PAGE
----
USD: Dollar’s not done
dominated proceedings yesterday, pushing to a 3 month high on a trade weighted basis with particular gains seen against sterling, the euro, the Australian dollar and the NZ dollar. How much further the dollar has to run largely revolves around what happens in US debt markets. Despite a decent run at it yesterday, the interest rate on US government debt due to be repaid in 10 years’ time didn’t breach the 3% level but it does seem only a matter of time until that level is passed and dollar gets another leg higher.
Of course, political risk remains around the US dollar with everything from China trade, Stormy Daniels, Facebook, the Mueller investigation and North Korea having the ability to stop the greenback in its tracks.
Dollar sellers, depending on the cross that they are selling into, are getting rates that are surprisingly strong at the moment and we are never ones to look a gift horse in the mouth.
EUR: PMI weakness unlikely to sway ECB thoughts on Thursday
The focus increases on the single currency this week ahead of Thursday’s European Central Bank meeting. Yesterday’s preliminary manufacturing PMI for the Eurozone declined more-than-expected to 56 in April, a 17-month low. Total goods and export orders were the lowest since the end of 2016, ostensibly as a result of the weaker dollar against the euro.
These numbers are unlikely to influence much of the European Central Bank’s thinking on Thursday and we remain confident that Mario Draghi and the rest of the Executive Board will keep the market on track for an end to the Bank’s quantitative easing plan in Q3 of this year. We would not be surprised if the tone of the meeting is somewhat downcast on inflation and trade however, and that may be enough to keep EUR on the back foot.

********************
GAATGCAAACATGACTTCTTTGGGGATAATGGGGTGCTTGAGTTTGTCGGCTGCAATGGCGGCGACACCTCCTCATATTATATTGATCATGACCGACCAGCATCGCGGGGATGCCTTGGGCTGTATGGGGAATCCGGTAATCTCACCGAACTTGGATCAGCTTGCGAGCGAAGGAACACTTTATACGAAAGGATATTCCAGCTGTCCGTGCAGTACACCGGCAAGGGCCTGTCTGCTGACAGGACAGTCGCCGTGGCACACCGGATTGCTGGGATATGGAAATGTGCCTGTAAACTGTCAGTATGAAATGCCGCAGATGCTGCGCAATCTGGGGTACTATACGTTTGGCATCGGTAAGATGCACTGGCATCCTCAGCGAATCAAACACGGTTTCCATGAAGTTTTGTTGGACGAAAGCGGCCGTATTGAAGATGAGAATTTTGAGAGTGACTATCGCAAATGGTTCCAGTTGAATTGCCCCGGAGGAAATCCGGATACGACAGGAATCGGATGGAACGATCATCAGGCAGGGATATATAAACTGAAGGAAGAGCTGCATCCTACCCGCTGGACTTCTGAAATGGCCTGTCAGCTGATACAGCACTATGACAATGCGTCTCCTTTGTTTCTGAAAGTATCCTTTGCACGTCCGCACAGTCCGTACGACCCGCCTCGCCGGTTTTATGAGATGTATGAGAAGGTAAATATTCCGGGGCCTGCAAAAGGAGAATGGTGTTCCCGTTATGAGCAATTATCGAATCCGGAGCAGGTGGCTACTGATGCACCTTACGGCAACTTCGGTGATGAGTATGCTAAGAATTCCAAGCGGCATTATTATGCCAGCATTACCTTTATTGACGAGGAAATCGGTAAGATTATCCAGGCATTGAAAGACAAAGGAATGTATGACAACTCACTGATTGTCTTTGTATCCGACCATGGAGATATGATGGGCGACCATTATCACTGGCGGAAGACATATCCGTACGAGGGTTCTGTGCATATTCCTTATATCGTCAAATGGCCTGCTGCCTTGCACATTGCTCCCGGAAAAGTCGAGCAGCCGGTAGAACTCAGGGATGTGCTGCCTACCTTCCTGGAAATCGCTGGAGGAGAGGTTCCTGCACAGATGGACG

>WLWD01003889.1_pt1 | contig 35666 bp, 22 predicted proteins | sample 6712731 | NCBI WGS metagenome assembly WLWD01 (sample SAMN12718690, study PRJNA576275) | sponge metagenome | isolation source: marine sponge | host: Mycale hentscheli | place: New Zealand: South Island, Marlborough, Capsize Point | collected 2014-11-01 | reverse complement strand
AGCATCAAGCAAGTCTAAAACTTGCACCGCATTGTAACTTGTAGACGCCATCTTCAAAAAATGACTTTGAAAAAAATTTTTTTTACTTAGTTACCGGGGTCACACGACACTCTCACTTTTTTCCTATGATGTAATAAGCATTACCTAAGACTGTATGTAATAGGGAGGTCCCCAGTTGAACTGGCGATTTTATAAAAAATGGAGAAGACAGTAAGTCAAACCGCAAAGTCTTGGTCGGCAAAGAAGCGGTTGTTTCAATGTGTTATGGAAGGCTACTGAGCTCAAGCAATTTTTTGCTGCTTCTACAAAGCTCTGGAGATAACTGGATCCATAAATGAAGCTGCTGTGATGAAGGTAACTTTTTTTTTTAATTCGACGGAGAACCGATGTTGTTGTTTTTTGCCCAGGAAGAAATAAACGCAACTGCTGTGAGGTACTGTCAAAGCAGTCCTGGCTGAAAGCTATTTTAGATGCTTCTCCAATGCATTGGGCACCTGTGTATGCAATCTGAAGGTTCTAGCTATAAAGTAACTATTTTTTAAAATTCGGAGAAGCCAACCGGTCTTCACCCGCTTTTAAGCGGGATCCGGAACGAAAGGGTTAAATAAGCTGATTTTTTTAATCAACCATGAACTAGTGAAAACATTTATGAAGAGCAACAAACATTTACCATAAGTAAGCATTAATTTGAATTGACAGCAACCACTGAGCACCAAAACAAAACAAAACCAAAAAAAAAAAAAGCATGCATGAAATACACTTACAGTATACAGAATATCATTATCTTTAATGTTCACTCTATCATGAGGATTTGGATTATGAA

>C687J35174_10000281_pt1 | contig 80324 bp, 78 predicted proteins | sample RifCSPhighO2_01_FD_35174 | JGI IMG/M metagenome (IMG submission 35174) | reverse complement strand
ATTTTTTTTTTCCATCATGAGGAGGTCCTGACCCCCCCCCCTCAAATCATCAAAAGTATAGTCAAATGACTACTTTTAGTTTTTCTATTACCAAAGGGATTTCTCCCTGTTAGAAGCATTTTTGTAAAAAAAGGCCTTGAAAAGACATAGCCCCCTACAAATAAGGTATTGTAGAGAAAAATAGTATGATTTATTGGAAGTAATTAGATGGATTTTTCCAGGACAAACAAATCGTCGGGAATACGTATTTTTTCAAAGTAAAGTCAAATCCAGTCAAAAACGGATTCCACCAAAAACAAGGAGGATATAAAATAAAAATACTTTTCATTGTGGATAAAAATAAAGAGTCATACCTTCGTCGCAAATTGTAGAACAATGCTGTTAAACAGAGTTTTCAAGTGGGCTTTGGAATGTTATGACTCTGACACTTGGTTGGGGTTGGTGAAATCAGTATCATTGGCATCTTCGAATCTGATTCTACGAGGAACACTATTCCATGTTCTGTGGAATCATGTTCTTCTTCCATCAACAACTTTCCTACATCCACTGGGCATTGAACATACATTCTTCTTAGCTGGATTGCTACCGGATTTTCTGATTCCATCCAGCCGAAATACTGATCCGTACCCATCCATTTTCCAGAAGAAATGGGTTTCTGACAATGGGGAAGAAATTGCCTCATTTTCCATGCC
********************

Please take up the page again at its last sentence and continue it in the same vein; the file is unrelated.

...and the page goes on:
French President Macron is in Washington on a state visit to the US in his role as the EU’s foremost Trump Whisperer.
AUD: Not helped by inflation miss
AUD has fallen to its lowest level of the year against the USD this morning – it’s down over 2% in the past three days. While a lot of the weakness has come from falls in commodity prices such as copper and iron, the overnight run of inflation in the first quarter of the year also disappointed.
Headline inflation on both the quarter and the year missed expectations at 0.4% and 1.9% respectively and the Reserve Bank of Australia’s preferred measure of price rises only hit 2%. The RBA has a target range of 2-3% and therefore while within the range, it is only just, and hence our belief that the Reserve Bank of Australia does not hike interest rates until next year.
GBP: Doubts on May keeping the pound under pressure
Sterling had a tough day yesterday against the USD – much like everyone else! Bank of England Governor Carney’s comments on interest rates and doubts around the May meeting are still ringing in a lot of investors’ ears and hence the reticence to buy back sterling yet. This Friday’s GDP report carries a lot more weight now than it used to in light of these comments.
Have a great day.
Jeremy Cook, Chief Economist
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